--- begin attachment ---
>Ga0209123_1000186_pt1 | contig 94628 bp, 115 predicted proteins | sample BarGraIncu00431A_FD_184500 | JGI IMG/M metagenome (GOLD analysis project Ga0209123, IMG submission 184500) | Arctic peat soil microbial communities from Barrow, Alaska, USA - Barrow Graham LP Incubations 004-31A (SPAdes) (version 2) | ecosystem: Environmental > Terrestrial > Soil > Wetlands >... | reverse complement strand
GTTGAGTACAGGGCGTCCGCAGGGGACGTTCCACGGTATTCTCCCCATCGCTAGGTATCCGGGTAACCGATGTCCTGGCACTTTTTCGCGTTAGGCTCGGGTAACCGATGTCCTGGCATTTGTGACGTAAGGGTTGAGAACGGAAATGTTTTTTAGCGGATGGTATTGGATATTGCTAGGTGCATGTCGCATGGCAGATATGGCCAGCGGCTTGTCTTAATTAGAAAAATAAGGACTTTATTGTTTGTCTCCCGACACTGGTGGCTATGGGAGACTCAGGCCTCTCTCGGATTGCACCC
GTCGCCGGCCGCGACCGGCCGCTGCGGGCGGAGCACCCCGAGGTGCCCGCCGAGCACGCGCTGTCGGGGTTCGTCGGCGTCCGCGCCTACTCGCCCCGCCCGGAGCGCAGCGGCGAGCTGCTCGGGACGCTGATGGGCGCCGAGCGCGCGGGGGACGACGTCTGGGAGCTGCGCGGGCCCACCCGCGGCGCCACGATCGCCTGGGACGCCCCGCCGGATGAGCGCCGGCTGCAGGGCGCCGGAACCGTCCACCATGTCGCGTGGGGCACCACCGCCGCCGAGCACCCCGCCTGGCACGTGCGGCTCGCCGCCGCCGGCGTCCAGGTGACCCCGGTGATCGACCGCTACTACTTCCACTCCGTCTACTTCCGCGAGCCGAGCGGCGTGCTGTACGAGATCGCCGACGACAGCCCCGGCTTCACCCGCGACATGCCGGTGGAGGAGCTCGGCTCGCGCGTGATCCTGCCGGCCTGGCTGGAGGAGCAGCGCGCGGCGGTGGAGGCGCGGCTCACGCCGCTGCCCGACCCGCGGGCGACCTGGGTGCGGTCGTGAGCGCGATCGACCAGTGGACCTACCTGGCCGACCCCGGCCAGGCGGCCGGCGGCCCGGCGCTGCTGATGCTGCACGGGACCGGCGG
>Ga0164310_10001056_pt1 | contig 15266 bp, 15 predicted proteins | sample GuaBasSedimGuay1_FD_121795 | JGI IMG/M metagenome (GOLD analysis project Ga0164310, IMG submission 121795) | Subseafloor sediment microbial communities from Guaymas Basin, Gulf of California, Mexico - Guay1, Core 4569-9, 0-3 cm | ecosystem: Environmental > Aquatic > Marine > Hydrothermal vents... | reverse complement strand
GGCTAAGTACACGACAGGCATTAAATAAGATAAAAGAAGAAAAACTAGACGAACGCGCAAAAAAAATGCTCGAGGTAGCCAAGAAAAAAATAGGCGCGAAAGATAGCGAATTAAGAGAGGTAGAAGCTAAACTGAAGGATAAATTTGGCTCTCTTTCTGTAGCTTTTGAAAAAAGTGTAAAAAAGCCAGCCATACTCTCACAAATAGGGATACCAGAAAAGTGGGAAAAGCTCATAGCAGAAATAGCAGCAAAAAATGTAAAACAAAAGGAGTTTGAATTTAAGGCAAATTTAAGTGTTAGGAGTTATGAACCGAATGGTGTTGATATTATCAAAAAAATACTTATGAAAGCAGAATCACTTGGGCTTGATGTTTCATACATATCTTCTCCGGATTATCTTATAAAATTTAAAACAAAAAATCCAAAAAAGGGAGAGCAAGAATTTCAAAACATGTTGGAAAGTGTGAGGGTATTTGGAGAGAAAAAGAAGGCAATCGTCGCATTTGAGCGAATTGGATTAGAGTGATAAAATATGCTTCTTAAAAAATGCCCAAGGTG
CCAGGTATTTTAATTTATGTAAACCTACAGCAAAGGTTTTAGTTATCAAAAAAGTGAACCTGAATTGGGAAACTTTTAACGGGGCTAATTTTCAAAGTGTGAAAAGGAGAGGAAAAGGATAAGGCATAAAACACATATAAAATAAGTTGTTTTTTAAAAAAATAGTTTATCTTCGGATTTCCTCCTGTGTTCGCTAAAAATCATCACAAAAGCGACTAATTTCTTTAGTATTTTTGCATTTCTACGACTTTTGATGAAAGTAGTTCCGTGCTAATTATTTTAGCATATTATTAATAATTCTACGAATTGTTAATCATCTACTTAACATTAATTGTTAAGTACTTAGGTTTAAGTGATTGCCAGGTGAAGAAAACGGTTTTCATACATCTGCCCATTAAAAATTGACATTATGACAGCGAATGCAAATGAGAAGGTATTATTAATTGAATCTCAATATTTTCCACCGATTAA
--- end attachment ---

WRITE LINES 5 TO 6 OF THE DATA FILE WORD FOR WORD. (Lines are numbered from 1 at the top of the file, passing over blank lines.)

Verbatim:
GGCTAAGTACACGACAGGCATTAAATAAGATAAAAGAAGAAAAACTAGACGAACGCGCAAAAAAAATGCTCGAGGTAGCCAAGAAAAAAATAGGCGCGAAAGATAGCGAATTAAGAGAGGTAGAAGCTAAACTGAAGGATAAATTTGGCTCTCTTTCTGTAGCTTTTGAAAAAAGTGTAAAAAAGCCAGCCATACTCTCACAAATAGGGATACCAGAAAAGTGGGAAAAGCTCATAGCAGAAATAGCAGCAAAAAATGTAAAACAAAAGGAGTTTGAATTTAAGGCAAATTTAAGTGTTAGGAGTTATGAACCGAATGGTGTTGATATTATCAAAAAAATACTTATGAAAGCAGAATCACTTGGGCTTGATGTTTCATACATATCTTCTCCGGATTATCTTATAAAATTTAAAACAAAAAATCCAAAAAAGGGAGAGCAAGAATTTCAAAACATGTTGGAAAGTGTGAGGGTATTTGGAGAGAAAAAGAAGGCAATCGTCGCATTTGAGCGAATTGGATTAGAGTGATAAAATATGCTTCTTAAAAAATGCCCAAGGTG
CCAGGTATTTTAATTTATGTAAACCTACAGCAAAGGTTTTAGTTATCAAAAAAGTGAACCTGAATTGGGAAACTTTTAACGGGGCTAATTTTCAAAGTGTGAAAAGGAGAGGAAAAGGATAAGGCATAAAACACATATAAAATAAGTTGTTTTTTAAAAAAATAGTTTATCTTCGGATTTCCTCCTGTGTTCGCTAAAAATCATCACAAAAGCGACTAATTTCTTTAGTATTTTTGCATTTCTACGACTTTTGATGAAAGTAGTTCCGTGCTAATTATTTTAGCATATTATTAATAATTCTACGAATTGTTAATCATCTACTTAACATTAATTGTTAAGTACTTAGGTTTAAGTGATTGCCAGGTGAAGAAAACGGTTTTCATACATCTGCCCATTAAAAATTGACATTATGACAGCGAATGCAAATGAGAAGGTATTATTAATTGAATCTCAATATTTTCCACCGATTAA